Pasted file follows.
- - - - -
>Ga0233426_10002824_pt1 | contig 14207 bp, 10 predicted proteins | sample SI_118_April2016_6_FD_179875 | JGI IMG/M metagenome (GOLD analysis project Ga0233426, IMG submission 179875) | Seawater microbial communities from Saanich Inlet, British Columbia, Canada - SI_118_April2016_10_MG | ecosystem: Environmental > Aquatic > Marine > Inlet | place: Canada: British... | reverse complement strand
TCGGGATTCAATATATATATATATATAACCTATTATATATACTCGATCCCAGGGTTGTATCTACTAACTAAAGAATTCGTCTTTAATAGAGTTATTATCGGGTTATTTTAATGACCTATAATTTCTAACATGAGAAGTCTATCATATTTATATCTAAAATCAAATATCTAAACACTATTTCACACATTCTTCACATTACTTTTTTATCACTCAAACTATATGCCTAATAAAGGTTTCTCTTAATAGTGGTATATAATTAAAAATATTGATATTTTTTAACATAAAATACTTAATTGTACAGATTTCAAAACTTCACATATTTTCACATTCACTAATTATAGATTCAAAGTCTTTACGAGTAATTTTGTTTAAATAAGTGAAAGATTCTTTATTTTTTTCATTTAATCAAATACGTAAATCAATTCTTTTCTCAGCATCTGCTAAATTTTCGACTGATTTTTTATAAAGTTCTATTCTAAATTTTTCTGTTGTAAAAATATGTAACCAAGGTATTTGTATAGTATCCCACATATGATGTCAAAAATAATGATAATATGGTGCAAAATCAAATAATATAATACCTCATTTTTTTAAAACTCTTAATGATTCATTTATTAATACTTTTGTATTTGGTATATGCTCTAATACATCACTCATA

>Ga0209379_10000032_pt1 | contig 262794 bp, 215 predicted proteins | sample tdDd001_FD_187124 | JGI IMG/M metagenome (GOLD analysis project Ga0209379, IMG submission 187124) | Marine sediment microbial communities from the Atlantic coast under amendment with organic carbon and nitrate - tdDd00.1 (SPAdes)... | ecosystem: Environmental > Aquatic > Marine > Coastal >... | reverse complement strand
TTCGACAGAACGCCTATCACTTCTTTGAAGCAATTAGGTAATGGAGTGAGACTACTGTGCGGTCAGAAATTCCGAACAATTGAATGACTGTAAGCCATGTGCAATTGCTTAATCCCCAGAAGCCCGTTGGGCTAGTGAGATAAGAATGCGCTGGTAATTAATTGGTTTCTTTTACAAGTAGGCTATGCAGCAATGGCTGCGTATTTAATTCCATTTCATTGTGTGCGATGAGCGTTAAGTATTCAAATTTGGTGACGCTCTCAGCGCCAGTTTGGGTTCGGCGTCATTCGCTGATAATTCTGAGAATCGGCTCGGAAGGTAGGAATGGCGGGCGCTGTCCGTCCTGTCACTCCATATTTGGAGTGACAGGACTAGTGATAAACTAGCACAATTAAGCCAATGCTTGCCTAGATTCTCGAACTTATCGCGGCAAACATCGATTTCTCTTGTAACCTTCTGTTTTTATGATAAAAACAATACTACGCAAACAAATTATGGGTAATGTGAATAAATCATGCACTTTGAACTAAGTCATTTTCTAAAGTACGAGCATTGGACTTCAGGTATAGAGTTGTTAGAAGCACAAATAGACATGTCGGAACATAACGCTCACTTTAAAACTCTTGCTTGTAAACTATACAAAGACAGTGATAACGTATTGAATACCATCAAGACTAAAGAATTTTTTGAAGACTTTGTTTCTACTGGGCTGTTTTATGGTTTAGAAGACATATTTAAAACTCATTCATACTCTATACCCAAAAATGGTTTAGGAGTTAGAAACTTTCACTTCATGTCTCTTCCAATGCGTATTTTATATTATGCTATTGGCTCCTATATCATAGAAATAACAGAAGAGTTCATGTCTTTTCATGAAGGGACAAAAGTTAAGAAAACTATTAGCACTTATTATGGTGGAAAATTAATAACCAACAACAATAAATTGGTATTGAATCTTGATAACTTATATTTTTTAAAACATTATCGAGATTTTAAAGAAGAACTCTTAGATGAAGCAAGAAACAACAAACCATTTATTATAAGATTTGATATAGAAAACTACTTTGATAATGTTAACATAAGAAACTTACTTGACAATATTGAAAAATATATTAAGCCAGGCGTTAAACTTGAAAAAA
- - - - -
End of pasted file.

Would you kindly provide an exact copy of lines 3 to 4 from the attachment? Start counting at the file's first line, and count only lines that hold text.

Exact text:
>Ga0209379_10000032_pt1 | contig 262794 bp, 215 predicted proteins | sample tdDd001_FD_187124 | JGI IMG/M metagenome (GOLD analysis project Ga0209379, IMG submission 187124) | Marine sediment microbial communities from the Atlantic coast under amendment with organic carbon and nitrate - tdDd00.1 (SPAdes)... | ecosystem: Environmental > Aquatic > Marine > Coastal >... | reverse complement strand
TTCGACAGAACGCCTATCACTTCTTTGAAGCAATTAGGTAATGGAGTGAGACTACTGTGCGGTCAGAAATTCCGAACAATTGAATGACTGTAAGCCATGTGCAATTGCTTAATCCCCAGAAGCCCGTTGGGCTAGTGAGATAAGAATGCGCTGGTAATTAATTGGTTTCTTTTACAAGTAGGCTATGCAGCAATGGCTGCGTATTTAATTCCATTTCATTGTGTGCGATGAGCGTTAAGTATTCAAATTTGGTGACGCTCTCAGCGCCAGTTTGGGTTCGGCGTCATTCGCTGATAATTCTGAGAATCGGCTCGGAAGGTAGGAATGGCGGGCGCTGTCCGTCCTGTCACTCCATATTTGGAGTGACAGGACTAGTGATAAACTAGCACAATTAAGCCAATGCTTGCCTAGATTCTCGAACTTATCGCGGCAAACATCGATTTCTCTTGTAACCTTCTGTTTTTATGATAAAAACAATACTACGCAAACAAATTATGGGTAATGTGAATAAATCATGCACTTTGAACTAAGTCATTTTCTAAAGTACGAGCATTGGACTTCAGGTATAGAGTTGTTAGAAGCACAAATAGACATGTCGGAACATAACGCTCACTTTAAAACTCTTGCTTGTAAACTATACAAAGACAGTGATAACGTATTGAATACCATCAAGACTAAAGAATTTTTTGAAGACTTTGTTTCTACTGGGCTGTTTTATGGTTTAGAAGACATATTTAAAACTCATTCATACTCTATACCCAAAAATGGTTTAGGAGTTAGAAACTTTCACTTCATGTCTCTTCCAATGCGTATTTTATATTATGCTATTGGCTCCTATATCATAGAAATAACAGAAGAGTTCATGTCTTTTCATGAAGGGACAAAAGTTAAGAAAACTATTAGCACTTATTATGGTGGAAAATTAATAACCAACAACAATAAATTGGTATTGAATCTTGATAACTTATATTTTTTAAAACATTATCGAGATTTTAAAGAAGAACTCTTAGATGAAGCAAGAAACAACAAACCATTTATTATAAGATTTGATATAGAAAACTACTTTGATAATGTTAACATAAGAAACTTACTTGACAATATTGAAAAATATATTAAGCCAGGCGTTAAACTTGAAAAAA